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February 24, 1965 - Image 2

Resource type:
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Publication:
The Michigan Daily, 1965-02-24

Disclaimer: Computer generated plain text may have errors. Read more about this.

- I

PAGE TWO

THlE MICHIGANDItLY

WFDVV ZVAV 94 1LIVIMDITAID'w Iner

- .. _______________________-_____ __ _. - Y 1

li.vL ilAa , 4 r L1SRt AKY 1965

ARTS AND LETTERS By Kay Holmes
Museum Exhibits Diversity in Drawing

ACROSS CAMPUS:
Commended on Norman Promoted in Research Council

Yiddish Books

Vice-President for Research A.,

In an age which conspicuously
lacks and continually avoids def-
inition, it is not surprising that
art circumvents classification. As
an aspect of art, drawing is par-
ticularly equivocal.
Formerly lodged in the most in-
timate recesses of the artist's
studio, drawing has now emerged
as an exhibition piece, and today
100 Contemporary American Draw-
ings go on display at the Museum
of Art.
Reflecting many aspects of cur-
rent interest through its many
diverse appearances, the exhibition
is sponsored by a University-wide
group. The economy of shapes,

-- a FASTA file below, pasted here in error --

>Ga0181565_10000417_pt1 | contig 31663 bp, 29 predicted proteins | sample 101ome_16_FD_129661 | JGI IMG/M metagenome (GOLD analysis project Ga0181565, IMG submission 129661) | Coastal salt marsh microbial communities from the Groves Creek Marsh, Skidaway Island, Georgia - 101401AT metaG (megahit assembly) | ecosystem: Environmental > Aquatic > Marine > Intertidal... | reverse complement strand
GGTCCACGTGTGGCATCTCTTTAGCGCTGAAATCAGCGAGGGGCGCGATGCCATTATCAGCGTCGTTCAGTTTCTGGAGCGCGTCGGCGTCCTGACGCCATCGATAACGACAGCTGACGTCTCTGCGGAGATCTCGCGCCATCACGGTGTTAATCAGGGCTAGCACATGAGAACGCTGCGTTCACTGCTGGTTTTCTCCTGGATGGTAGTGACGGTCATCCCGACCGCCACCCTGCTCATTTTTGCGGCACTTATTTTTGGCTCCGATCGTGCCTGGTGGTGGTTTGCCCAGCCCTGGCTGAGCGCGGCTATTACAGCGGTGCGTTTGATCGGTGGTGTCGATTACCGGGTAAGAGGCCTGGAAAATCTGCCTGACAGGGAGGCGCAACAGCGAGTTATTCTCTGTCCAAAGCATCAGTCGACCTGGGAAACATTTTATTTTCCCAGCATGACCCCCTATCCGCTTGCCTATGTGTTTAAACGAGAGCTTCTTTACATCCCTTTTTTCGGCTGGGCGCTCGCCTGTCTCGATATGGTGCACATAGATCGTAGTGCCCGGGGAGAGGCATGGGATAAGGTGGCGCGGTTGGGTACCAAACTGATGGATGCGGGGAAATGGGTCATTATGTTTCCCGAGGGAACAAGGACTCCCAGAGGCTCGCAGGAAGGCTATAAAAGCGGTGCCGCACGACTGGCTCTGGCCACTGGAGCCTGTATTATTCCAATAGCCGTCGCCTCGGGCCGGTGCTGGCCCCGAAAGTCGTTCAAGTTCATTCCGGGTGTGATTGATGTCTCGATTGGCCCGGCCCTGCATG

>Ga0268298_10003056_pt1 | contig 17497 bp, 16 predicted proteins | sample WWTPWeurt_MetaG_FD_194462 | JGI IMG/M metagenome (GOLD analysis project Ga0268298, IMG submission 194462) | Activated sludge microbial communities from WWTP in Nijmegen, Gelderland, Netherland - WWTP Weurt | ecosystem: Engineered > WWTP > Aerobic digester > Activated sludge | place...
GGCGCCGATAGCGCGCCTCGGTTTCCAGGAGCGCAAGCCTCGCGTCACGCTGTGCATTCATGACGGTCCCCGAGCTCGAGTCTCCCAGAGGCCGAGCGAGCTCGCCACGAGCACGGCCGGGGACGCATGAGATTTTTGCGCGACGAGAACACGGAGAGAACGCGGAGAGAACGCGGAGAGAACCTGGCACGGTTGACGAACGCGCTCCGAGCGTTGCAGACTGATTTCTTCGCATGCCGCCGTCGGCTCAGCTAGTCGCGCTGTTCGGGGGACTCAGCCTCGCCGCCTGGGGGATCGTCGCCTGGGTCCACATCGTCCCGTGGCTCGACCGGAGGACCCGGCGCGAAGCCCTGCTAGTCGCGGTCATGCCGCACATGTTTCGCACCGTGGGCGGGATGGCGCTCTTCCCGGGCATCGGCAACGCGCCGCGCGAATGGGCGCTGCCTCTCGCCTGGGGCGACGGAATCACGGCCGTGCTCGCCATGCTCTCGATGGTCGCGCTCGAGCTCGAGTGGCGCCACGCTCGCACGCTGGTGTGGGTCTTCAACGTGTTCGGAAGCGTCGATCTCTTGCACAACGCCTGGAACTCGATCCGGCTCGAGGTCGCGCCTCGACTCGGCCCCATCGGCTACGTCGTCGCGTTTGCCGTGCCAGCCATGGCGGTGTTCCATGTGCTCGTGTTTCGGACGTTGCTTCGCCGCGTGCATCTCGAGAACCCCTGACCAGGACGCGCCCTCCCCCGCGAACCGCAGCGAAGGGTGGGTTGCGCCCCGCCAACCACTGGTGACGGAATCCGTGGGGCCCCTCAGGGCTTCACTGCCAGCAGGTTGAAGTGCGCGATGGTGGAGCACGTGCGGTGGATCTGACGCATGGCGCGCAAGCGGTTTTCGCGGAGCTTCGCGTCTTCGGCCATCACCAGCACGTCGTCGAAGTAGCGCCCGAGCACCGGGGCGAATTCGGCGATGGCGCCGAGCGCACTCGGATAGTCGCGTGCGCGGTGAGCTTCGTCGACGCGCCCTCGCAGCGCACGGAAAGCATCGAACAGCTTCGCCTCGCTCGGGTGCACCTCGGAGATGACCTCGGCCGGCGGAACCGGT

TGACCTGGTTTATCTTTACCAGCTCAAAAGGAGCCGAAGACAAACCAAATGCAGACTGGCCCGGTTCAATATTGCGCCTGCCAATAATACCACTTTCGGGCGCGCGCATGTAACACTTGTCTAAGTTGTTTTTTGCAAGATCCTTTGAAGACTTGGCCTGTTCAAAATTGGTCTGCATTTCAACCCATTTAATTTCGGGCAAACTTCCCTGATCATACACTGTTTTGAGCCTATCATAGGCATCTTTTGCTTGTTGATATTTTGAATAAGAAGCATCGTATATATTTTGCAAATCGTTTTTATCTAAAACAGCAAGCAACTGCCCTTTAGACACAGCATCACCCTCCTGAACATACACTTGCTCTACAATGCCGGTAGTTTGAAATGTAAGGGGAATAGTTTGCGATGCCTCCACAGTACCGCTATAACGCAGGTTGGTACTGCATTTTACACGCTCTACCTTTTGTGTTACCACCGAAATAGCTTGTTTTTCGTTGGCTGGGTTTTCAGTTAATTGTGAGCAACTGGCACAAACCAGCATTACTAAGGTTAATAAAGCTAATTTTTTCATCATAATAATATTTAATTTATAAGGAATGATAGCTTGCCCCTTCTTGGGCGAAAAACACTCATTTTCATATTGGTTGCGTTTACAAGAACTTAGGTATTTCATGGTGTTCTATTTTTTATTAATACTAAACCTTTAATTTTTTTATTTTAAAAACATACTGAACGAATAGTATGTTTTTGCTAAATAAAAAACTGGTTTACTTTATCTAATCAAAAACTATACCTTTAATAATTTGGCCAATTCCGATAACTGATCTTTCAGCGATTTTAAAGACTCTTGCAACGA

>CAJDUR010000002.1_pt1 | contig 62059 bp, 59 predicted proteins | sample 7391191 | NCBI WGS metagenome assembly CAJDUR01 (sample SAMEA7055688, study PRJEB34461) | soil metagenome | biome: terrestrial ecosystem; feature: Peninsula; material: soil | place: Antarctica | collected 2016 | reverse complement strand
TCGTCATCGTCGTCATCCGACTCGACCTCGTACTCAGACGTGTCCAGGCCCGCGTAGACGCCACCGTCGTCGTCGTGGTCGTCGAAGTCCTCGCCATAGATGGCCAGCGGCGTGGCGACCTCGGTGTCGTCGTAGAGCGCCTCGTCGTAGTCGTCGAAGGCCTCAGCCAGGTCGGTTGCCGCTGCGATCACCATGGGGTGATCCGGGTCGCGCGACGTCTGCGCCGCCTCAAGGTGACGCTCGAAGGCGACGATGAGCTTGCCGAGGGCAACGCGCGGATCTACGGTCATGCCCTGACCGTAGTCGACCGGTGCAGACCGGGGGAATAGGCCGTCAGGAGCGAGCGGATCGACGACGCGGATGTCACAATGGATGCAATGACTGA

the richness of the complex or-
ganism and the surprise of un-
expected context illustrate the di-
versity of the art and the world
from which it was born. Drawn
from community, state and region-
al levels and related to the wider
national scene, the lineage of
these works is complex and mixed,
even as the experience and sus-
ceptibilities of the artists them-
selves.
In the nineteenth century two
attitudes were advanced: drawing
as analysis by Ingres and drawing
as inspiration by Delacroix. Al-
though they can still be said to
prevail, as demonstrated in the
charcoal and wash portrait by
James Weeks, they are qualified
today by a host of preoccupations
that can only be associated with;
the twentieth century.
The additive approach to draw-+
ing, initiated by Braque and Picas-
so, exemplifies the difference be-
tween nineteenth and twentieth